When winter comes and the menu for birds shrinks in urban backyards, they rely on the kindness of humans.
That doesn’t mean just a bird feeder of seeds and nuts.
“Different birds are attracted to different foods,” says Dana Sanchez, a wildlife specialist for Oregon State University’s Extension Service. “It’s good to have a variety. In addition to bird feeders, which people sometimes forget to fill, they need plants to forage on.”
This time of year, you may notice winter wrens, pine siskins, scrub jays, chickadees and robins. All are searching for food to give them the energy they need to survive the stress of cold and wet weather.
“Birds need a lot of energy to make it through cold nights,” Dana says. “They can’t eat during the night. They burn off whatever food calories they found during the day.”
Fortunately, birds have feathers—the ultimate down jacket, she says. They fluff them and huddle together to reduce heat loss. Shivering keeps muscles warmer.
For all that, they still need the right foods for energy production. A few insects remain, flying around or hiding under moss and lichen ripe for the picking. Plants such as thistle hold on to seeds that birds fit into their diet. Plants with berries full of good fat also provide necessary nutrients.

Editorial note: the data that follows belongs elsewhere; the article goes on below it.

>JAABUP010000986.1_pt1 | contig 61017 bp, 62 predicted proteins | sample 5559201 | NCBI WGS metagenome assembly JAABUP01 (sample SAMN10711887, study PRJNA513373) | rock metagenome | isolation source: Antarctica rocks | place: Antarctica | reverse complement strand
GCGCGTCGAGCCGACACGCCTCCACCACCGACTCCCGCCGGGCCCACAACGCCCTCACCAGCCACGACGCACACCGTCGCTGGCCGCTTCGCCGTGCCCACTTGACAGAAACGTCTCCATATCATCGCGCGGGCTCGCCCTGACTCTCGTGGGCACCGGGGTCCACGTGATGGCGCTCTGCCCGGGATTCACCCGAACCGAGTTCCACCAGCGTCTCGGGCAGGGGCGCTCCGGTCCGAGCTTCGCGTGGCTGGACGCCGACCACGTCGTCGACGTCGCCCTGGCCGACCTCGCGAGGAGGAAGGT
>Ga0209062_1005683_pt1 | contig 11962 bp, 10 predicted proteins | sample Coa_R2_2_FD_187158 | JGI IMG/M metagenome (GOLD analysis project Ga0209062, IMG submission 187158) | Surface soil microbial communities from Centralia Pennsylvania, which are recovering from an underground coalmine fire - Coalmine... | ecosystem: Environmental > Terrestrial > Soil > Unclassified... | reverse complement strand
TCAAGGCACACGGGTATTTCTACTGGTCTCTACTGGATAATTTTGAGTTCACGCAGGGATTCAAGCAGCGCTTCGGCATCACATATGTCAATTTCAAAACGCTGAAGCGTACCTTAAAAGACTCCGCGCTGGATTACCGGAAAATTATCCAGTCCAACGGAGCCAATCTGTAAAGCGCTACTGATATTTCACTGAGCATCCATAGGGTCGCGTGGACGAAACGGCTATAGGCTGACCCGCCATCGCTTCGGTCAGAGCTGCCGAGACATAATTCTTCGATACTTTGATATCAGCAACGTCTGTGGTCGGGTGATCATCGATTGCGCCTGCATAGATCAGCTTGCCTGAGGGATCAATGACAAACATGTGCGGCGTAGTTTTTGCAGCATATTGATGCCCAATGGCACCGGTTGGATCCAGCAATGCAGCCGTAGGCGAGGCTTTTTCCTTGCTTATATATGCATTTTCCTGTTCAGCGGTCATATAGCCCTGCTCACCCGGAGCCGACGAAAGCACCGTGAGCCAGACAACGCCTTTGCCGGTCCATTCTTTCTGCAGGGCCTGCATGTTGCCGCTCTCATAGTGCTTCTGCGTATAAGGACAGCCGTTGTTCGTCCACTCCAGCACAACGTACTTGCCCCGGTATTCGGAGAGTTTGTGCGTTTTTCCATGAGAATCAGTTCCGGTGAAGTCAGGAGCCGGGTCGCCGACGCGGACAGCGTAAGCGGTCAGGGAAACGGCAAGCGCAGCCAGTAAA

Berry-Bearing Plant Picks
Take a look at Dana’s suggestions and consider adding some berry bearers to your garden.
Oregon grape (Mahonia aquifolium) breaks out in brilliant yellow flowers in mid-winter that leave behind bunches of blue-black berries. The state flower of Oregon grows to 6 feet tall and 5 feet wide. Hardy to Zone 5.
Beautyberry (Callicarpa bodinieri) was named for a reason. The exquisite violet to purple berries in mid-winter stop people in their tracks. This shrub puts on a good display at the back of the border where its 6-by-6-foot stature has room to develop. The beautyberry cultivar type Profusion exhibits an especially abundant number of berries. Hardy to Zone 5.
Snowberry (Symphoricarpos albus) is recognized for distinctive clusters of white berries that last well into winter. At 5 feet tall, 6 feet wide and rather rangy, snowberry makes a great choice for a bird-friendly hedgerow. Its vigorous roots help with erosion control on slopes. Hardy to Zone 3.
Himalayan honeysuckle (Leycesteria formosa) takes some room to accommodate its 6-foot height and width but is more than worth the space. Long inflorescences of white flowers with purple bracts hang from the shrub for an extended time in summer and fall, and are followed by berries that start out green, turn deep red and then purplish black with all three colors on the plant at once. Hardy to Zone 6.
Pacific wax myrtle (Myrica californica) is an evergreen that grows up to 30 feet tall at maturity, making it a popular option for a screen or small tree in the garden. A Pacific Northwest native, wax myrtle presents purplish berries in fall that persist into the winter months. Hardy to Zone 7.